When your brain gives you these false messages, it’s helpful to counteract them with a positive story. For instance, you can remind yourself that, “My partner chooses me every day” or “Many people stick around.” Practicing this can aid in healing the underlying fears around jealousy.
Build Supportive Relationships & Community
Cultivate a loving community: Instead of solely relying on your partner as the main source of support in your life, cultivate and nurture strong and loving connections within a broader community. Doing so helps you feel fortified during those moments when your partner cannot be there for you.
Enriching your life with loving friends and family (or chosen family), can make all the difference in learning how not to be jealous and promoting emotional wellbeing.
When you feel frightened or hurt by jealousy, confiding in friends, coaches, or therapists can be incredibly helpful. This becomes especially important if your partner feels overwhelmed by your intense emotional outbursts. Discussions with a friend or coach can help lower your own distress before you share your feelings of jealousy with your partner. Make sure not to vilify your partner – the conversation should act as a relief valve for your emotions so you can calm down.
Ask for Reassurance from Your Partner
Awareness of the origins of your jealousy enables you to refrain from blaming and controlling your partner, and instead ask for the necessary support.
Taking responsibility while asking your partner for support might sound something like, “Sweetheart, I recognize that my history of abandonment sometimes triggers me into acting jealous and possessive. In those moments, would it be ok for me to let you know that I’m scared, and you could reassure me? A hug and hearing you say “I’m not going anywhere” would mean a lot to me. Of course, I only want you to do this if it feels genuine and comfortable for you.”
Remember, relationships require ongoing negotiation, and it’s perfectly acceptable to communicate your needs to reduce your jealousy triggers. For instance, you might ask your partner to refrain from flirting with other people in front of you. And it’s ok for your partner to shift their behaviors – as long as the adjustments aren’t causing them to develop resentment, or lose their authenticity.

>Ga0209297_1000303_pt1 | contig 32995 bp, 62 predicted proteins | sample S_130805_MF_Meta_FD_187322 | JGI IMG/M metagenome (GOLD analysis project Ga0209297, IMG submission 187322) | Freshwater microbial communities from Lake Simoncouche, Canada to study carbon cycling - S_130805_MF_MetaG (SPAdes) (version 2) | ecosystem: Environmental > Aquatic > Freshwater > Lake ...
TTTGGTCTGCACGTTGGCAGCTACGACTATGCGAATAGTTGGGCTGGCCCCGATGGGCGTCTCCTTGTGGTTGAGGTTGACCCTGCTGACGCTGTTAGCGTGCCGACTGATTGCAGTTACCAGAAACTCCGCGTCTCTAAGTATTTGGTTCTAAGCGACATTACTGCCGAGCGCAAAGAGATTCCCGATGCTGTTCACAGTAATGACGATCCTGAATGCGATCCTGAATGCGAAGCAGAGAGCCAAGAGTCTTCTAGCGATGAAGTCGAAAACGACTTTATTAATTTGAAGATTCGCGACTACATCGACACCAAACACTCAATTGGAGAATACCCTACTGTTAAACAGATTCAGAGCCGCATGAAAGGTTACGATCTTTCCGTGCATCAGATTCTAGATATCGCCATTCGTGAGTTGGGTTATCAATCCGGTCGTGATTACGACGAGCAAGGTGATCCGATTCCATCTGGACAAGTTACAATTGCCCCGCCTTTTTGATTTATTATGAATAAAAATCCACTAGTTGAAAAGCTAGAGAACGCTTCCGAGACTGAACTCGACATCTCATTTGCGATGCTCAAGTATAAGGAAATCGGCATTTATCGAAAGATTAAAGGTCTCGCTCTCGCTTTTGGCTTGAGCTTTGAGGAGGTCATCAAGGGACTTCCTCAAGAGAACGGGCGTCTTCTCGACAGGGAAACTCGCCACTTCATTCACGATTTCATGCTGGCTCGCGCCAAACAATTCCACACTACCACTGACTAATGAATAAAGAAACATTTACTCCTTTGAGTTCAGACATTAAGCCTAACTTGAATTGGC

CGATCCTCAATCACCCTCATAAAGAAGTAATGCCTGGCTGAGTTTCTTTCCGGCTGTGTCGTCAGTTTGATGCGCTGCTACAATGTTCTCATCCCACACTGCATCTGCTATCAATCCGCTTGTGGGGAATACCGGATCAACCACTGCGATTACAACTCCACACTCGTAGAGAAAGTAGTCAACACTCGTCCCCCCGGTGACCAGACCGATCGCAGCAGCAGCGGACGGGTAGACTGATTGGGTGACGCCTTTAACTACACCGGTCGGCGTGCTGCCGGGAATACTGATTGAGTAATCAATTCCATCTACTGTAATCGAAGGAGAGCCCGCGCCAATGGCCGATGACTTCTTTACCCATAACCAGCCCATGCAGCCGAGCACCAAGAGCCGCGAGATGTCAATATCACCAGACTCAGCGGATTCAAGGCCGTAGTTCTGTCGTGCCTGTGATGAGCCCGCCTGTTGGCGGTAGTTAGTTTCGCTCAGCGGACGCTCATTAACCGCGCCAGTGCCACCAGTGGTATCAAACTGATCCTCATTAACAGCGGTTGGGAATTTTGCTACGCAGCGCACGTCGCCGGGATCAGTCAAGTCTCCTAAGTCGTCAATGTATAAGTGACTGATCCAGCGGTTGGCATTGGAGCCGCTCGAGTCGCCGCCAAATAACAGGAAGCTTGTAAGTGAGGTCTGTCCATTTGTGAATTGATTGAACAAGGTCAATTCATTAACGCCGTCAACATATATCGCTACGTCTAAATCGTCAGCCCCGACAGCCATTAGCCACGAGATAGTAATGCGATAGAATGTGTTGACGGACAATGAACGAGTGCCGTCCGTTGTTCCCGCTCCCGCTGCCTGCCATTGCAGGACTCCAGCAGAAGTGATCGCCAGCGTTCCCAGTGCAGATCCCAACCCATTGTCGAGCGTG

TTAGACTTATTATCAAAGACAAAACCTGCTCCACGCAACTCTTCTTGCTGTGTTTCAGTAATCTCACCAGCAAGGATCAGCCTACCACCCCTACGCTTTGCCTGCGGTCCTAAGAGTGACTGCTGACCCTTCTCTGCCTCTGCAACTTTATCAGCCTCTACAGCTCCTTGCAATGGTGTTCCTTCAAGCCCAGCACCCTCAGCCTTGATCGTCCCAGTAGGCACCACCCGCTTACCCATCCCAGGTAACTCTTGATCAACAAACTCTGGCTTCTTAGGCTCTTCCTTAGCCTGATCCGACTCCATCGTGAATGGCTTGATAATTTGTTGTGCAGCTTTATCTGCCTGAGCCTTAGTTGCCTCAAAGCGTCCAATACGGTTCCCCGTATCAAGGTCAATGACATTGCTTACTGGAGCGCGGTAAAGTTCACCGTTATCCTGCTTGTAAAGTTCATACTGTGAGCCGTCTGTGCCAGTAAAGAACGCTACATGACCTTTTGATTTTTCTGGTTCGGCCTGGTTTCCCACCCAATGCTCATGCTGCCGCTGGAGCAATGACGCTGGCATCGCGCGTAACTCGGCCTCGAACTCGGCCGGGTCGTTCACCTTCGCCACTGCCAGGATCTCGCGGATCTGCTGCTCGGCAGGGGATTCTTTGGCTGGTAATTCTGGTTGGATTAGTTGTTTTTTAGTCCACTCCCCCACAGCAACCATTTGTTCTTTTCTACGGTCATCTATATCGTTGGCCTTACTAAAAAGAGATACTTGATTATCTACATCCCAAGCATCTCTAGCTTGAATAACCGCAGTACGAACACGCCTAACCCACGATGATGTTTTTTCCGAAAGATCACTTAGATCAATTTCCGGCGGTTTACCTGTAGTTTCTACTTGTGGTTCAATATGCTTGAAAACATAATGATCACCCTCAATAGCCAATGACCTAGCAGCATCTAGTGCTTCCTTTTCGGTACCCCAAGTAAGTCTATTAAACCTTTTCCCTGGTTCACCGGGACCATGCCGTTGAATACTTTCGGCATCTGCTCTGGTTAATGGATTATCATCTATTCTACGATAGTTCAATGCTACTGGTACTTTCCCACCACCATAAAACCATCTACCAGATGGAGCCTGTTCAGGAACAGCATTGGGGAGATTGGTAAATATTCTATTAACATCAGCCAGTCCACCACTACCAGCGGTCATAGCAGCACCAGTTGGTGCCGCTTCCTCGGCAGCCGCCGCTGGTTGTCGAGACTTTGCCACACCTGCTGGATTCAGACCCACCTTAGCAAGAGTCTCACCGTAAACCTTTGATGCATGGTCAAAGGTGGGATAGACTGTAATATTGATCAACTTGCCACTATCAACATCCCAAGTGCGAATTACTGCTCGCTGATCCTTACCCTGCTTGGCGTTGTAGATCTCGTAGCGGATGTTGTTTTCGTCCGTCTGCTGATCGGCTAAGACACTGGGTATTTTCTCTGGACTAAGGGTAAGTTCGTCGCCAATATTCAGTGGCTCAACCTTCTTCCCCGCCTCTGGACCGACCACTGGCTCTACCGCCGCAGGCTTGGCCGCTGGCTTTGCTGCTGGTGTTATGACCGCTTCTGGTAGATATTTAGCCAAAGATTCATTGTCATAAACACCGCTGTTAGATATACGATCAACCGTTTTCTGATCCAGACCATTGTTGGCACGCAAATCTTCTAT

A partner’s reassurance can go a long way when trying to figure how to deal with jealousy.
How to Deal with a Jealous Partner
Are you someone who experiences little jealousy? Have you found yourself judgmental towards those who do? Hopefully reading this article has fostered your empathy by shedding light on the origins of jealousy. If your partner displays jealousy, it’s essential to examine your own emotions in response, and share those feelings vulnerably instead of judgmentally.
You might something like “I know that sometimes you feel insecure about our relationship. When you act jealous and possessive though, I start to get anxious that you will want me to distance myself from my friends, or compromise my true self. I recognize that I’ve been judgmental towards your jealousy in the past, but I would like us to find ways to work together while still staying true to ourselves.”
This serves as a solid starting point for negotiating reassurance and other practices as jealousy trigger diffusers.
Recognizing Red Flags in Jealousy
It’s crucial to acknowledge that extreme jealousy can be a red flag, especially when someone tries to isolate or control you.
Remember, it’s one thing when a partner is jealous – but another thing entirely when your partner tries to control your life. If a partner demands that you stop spending time with your friends, or dictates what to should wear, their jealousy has crossed a line. In a situation like that, see how they react when you set boundaries or don’t go along with their demands. If they react with anger or punishment, it’s time for them to get help – and for you to get out.
If you think you might be in an isolating or abusive relationship, don’t hesitate to call the domestic violence hotline at 800-799-7233. Even if you don’t believe the situation is severe, reach out and talk with a hotline counselor so they can help you assess the situation and figure out next steps.